Bay Area Stemcentrx Up for Sale, With Hints of a Possible IPO

Bay Area Stemcentrx Up For Sale, With Hints Of A Possible IPO
March 14, 2016
By Mark Terry, BioSpace.com Breaking News Staff

South San Francisco-based Stemcentrx, Inc. is reportedly exploring a sale or other strategic options.

The company has teamed with Morgan Stanley to field offers, and has apparently already received first-round bids earlier this month.

In September 2015, Stemcentrx emerged from stealth mode, completing a financing round worth almost $250 million. This resulted in a valuation of about $5 billion. Investors included Artis Ventures and Founders Fund. Founders Fund was founded by Peter Thiel, who is noted for being the co-founder of PayPal Inc., and being an early investor in Facebook.

Stemcentrx is focused on developing therapies that target cancer stem cells. Cancer stem cells are believed to be tumor cells that metastasize into cancer, and the company hoped that by targeting and killing those cancer stem cells, their drugs would enable long-term patient survival.

One of the company’s products targets DLL3, related to small-cell lung cancer. It utilizes an antibody to target a lethal drug on the target. A paper published in Science Translational Medicine in August 2015, found that the company’s compound “induced durable tumor regression in vivo across multiple PDX models …” and as a result was a “promising first-in-class antibody-drug conjugate (ADC) for the treatment of high-grade pulmonary neuroendocrine tumors.”

An Editor’s Summary noted that, “Unlike chemotherapy, the anti-DLL3 treatment appeared to be particularly effective against tumor-initiating cells, which may account for its efficacy.”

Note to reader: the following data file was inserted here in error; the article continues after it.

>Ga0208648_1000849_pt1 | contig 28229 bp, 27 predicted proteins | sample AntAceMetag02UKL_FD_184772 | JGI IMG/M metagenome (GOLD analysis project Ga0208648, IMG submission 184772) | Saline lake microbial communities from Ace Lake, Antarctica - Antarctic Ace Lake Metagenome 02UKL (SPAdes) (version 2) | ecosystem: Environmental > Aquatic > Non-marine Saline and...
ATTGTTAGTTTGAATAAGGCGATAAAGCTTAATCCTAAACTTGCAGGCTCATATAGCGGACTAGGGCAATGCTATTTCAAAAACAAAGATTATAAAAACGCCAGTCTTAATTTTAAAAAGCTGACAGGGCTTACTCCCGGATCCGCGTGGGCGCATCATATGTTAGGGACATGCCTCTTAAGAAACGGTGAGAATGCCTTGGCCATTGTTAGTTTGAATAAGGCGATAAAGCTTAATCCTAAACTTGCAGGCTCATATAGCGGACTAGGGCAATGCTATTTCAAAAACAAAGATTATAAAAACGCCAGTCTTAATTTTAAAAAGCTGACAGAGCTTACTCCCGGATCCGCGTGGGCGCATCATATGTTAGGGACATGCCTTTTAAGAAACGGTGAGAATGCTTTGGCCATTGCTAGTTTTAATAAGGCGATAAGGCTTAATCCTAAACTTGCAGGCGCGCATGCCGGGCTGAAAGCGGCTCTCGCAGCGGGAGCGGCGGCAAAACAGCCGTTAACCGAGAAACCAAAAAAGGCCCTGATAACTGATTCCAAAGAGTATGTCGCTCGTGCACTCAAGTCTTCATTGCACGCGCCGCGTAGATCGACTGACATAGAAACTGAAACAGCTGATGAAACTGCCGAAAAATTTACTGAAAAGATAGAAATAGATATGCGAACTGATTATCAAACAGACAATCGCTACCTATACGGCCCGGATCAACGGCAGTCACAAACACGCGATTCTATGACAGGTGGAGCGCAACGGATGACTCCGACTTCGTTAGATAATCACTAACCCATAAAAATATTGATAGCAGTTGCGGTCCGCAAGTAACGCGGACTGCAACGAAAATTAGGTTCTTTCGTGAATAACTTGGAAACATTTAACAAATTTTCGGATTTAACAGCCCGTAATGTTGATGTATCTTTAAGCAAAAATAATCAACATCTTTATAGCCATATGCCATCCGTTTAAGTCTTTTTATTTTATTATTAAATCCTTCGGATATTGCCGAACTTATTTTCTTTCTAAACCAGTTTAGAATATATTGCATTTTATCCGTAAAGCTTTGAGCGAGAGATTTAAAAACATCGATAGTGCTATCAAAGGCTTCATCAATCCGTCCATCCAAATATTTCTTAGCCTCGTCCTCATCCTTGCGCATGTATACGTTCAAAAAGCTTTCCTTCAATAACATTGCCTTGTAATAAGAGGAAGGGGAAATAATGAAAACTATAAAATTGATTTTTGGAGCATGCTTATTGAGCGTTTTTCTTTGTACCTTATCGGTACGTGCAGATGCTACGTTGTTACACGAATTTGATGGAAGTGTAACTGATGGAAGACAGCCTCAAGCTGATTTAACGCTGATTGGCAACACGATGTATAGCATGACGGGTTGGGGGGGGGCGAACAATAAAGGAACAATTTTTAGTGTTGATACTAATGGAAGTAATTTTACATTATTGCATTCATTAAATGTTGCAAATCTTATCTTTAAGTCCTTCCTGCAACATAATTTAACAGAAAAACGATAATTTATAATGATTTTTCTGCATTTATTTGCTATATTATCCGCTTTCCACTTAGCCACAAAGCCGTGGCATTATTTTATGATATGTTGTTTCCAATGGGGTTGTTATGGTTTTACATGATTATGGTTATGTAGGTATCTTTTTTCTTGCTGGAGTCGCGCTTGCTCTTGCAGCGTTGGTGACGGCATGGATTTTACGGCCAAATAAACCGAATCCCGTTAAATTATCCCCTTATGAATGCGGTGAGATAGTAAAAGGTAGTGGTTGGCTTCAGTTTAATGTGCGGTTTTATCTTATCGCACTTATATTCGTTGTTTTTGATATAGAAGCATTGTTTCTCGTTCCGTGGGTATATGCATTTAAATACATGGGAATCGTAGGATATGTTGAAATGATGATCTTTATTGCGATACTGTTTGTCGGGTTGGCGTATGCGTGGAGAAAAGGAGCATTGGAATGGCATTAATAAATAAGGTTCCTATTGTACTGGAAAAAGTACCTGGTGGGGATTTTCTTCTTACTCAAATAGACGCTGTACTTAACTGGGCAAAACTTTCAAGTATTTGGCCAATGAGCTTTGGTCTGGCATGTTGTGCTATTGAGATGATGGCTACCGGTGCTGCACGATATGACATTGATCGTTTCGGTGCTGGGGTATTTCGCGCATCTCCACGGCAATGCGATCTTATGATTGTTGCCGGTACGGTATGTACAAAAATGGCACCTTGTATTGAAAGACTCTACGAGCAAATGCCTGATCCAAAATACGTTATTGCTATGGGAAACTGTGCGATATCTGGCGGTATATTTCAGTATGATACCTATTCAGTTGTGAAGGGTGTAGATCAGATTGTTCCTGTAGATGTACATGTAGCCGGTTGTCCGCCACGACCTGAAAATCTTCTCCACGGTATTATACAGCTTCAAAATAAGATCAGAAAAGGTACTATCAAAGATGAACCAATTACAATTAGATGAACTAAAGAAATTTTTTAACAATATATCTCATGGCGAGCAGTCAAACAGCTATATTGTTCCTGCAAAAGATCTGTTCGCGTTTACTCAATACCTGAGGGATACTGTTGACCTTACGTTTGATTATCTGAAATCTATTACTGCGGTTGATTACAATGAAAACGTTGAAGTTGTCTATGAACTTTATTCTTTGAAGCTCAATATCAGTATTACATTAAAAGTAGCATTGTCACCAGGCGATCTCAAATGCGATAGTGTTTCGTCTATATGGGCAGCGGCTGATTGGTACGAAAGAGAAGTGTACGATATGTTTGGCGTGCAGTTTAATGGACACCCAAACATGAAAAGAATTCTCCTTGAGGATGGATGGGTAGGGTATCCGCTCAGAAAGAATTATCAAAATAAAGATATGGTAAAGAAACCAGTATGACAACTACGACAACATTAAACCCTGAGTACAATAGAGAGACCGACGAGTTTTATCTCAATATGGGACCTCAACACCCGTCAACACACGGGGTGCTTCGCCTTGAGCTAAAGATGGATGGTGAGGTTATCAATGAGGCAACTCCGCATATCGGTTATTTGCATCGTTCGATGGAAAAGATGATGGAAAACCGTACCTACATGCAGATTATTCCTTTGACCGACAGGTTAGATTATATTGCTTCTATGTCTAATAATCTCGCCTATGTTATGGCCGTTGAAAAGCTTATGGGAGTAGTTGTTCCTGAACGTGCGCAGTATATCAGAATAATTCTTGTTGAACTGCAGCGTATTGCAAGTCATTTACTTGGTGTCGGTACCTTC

Stemcentrx has five compounds in clinical trials. Three of those trials, according to statements made in 2015, have delivered measurable responses in cancer patient trials.

The lead drug is rovalpituzumab tesirine, in Phase II trials for small-cell lung cancer. SC-002 is in a Phase Ia trial for the same indication. SC-003 is in Phase Ia for ovarian cancer. The company also has two products that are partnered therapies with Pfizer (PFE) products in solid tumors, both in Phase I studies.

In addition to a sale, Stemcentrx is considering an initial public offering (IPO) or partnership deals. Of particular interest is whether any sort of deal conducted now or later this year would hit the company’s previous $5 billion valuation, given an overall industry-wide valuation drop.

Damian Garde, writing for FierceBiotech, points out that many of the investors in the company typically only participate in so-called mezzanine rounds, which occur just prior to an IPO. Other investors have included Sequoia Capital, Elon Musk, Artis Ventures and Fidelity.

It’s worth pointing out that the concept that Stemcentrx is built on, that cancer isn’t caused by normal cells that malfunction, but is caused by rare cancer stem cells, isn’t universally accepted.

“There is a major debate that is still going on and I don’t know if it’s going to be resolved so easily,” said Ravi Majeti, a biologist at Stanford University, told Technology Review. “It’s a complicated story, and I would say the cancer-stem-cell theory is waning a little bit.”

The company, despite the occasional news sighting like today’s Wall Street Journal article, still seems to operate in stealth mode with no published press releases and a bare-bones website.

Apparently it operates on three floors of a building in San Francisco overlooking the Genentech campus, and has about 140 employees. Its approach has been on performing xenografts—taking biopsied human cancers and implanting them into mice whose immune systems have been destroyed. Once the cancer grows, cancer cells are collected and sorted into unique cell types, then each cell type is implanted into other mice. This laborious process is a way of trying to find the rare stem cell that originates the cancer. In addition to identifying the cancer stem cell, they also are attempting to identify a specific biomarker associated with it, which was how they identified DLL3.

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